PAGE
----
Terri Armenta/Forensic Training Unlimited

Terri Armenta/Forensic Training Unlimited

Rancho Cucamonga, United States · 38 items

Hair Analysis

Hair Analysis in Forensic Science

Hair analysis is the process by which hair is analyzed to find out things about the person it came from. In hair analysis, generally, the more hair that is available for analysis, the better the results will be. Typically, the best samples for analysis include somewhere around 50 strands of hair. This may sound like a lot of hair; however, most people have close to 100,000 strands of hair on their heads. The best results are also often received when the hair strands are taken from the back of the head versus the sides or the front.

The hair can be analyzed by determining the chemical makeup of the hair or extracting DNA from the hair follicle. Hair can also be analyzed through the use of a microscope or by simply comparing two or more hairs against one another. This process can be done for a number of reasons, including drug testing, paternity testing, medical testing, or even for the purpose of solving a crime. The ability to analyze hair is extremely important in the field of forensic science, as it can answer questions that no other evidence may be able to. For instance, if a person were poisoned, traces of the poison may be found within hair samples long after the poison has left organs within the body. Hair analysis is also a very helpful process in locating and eliminating suspects in crimes. Crime scene investigators are usually responsible for collecting hair samples at crime scenes to be analyzed later in the hopes of solving a crime.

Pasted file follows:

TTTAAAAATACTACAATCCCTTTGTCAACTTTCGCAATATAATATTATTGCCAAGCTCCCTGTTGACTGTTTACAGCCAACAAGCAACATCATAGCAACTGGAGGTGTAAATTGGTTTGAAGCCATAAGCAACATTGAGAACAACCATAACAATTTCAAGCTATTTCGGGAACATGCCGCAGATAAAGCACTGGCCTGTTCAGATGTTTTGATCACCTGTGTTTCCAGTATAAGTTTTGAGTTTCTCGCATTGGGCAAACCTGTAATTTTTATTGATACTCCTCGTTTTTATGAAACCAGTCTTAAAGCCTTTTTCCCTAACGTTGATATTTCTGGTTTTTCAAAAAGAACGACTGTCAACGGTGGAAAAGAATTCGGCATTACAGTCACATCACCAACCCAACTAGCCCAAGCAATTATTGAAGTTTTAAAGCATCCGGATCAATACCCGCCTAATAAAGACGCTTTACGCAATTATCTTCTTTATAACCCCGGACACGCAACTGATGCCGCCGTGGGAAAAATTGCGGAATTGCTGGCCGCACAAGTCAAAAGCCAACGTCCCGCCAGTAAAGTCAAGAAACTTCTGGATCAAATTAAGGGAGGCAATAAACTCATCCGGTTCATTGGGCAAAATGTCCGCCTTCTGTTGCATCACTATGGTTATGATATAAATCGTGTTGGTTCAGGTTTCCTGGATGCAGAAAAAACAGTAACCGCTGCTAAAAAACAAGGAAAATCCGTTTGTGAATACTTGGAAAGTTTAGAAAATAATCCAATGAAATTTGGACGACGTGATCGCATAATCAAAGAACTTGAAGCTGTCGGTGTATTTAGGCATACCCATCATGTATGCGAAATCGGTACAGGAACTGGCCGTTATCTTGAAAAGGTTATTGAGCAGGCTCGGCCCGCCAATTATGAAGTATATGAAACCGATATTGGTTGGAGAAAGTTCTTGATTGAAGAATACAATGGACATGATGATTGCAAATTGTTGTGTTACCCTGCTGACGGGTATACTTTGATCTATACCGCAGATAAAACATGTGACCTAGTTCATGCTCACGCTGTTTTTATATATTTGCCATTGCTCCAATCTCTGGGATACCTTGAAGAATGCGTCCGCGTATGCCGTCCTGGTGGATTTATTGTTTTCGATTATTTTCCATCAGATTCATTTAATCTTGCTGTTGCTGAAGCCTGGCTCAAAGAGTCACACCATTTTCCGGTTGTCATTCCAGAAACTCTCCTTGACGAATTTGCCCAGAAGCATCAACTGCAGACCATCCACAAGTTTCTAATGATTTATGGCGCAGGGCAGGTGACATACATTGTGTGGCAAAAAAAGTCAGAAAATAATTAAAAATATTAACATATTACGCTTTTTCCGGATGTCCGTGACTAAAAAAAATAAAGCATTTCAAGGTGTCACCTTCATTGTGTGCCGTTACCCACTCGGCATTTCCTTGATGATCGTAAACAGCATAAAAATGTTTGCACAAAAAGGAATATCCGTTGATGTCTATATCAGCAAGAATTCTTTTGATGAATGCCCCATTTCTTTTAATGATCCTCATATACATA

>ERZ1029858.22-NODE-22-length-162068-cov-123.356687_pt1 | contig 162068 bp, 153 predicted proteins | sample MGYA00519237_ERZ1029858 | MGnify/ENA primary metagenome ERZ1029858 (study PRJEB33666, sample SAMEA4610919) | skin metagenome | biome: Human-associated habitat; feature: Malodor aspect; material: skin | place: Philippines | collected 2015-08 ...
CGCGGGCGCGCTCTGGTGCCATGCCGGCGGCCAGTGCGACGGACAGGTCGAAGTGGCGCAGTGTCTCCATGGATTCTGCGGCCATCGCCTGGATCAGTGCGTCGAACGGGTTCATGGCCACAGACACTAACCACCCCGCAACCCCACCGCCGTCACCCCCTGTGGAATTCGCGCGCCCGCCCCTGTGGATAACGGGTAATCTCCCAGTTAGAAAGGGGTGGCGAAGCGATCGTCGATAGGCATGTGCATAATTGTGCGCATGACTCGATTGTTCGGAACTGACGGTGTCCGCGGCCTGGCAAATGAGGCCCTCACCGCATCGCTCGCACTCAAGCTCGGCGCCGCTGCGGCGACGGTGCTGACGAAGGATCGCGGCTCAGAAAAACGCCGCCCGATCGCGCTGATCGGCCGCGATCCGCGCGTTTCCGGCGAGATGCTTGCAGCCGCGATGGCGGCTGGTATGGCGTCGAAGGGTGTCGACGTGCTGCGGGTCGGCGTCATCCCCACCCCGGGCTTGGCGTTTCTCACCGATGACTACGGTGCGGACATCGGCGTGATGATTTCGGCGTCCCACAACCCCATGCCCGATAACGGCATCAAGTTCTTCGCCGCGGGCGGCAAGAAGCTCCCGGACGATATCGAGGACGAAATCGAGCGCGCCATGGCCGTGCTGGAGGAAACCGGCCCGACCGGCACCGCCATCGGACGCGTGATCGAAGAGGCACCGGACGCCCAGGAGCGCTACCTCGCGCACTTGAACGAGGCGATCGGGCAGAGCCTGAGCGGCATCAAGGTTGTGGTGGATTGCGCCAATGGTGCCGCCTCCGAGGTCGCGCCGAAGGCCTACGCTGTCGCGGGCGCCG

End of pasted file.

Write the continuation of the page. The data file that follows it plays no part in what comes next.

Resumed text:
While a hair sample alone may not be enough to solve a case, it is often a good place to start and finish. Hair samples can give an excellent lead in an investigation, as they can tell investigators a hair color, a specific race, whether or not the hair has been dyed, and, in some cases, a particular hair style. These matters may not seem important when it comes to crime, but it often helps investigators develop an idea of the basic features of a suspect. At the end of an investigation, it can also be very useful as further evidence to confirm or deny that a particular individual was at a crime scene during the time of the crime. Without hair analysis in forensic science, it would be difficult to answer many questions, as there would be no solid scientific proof.


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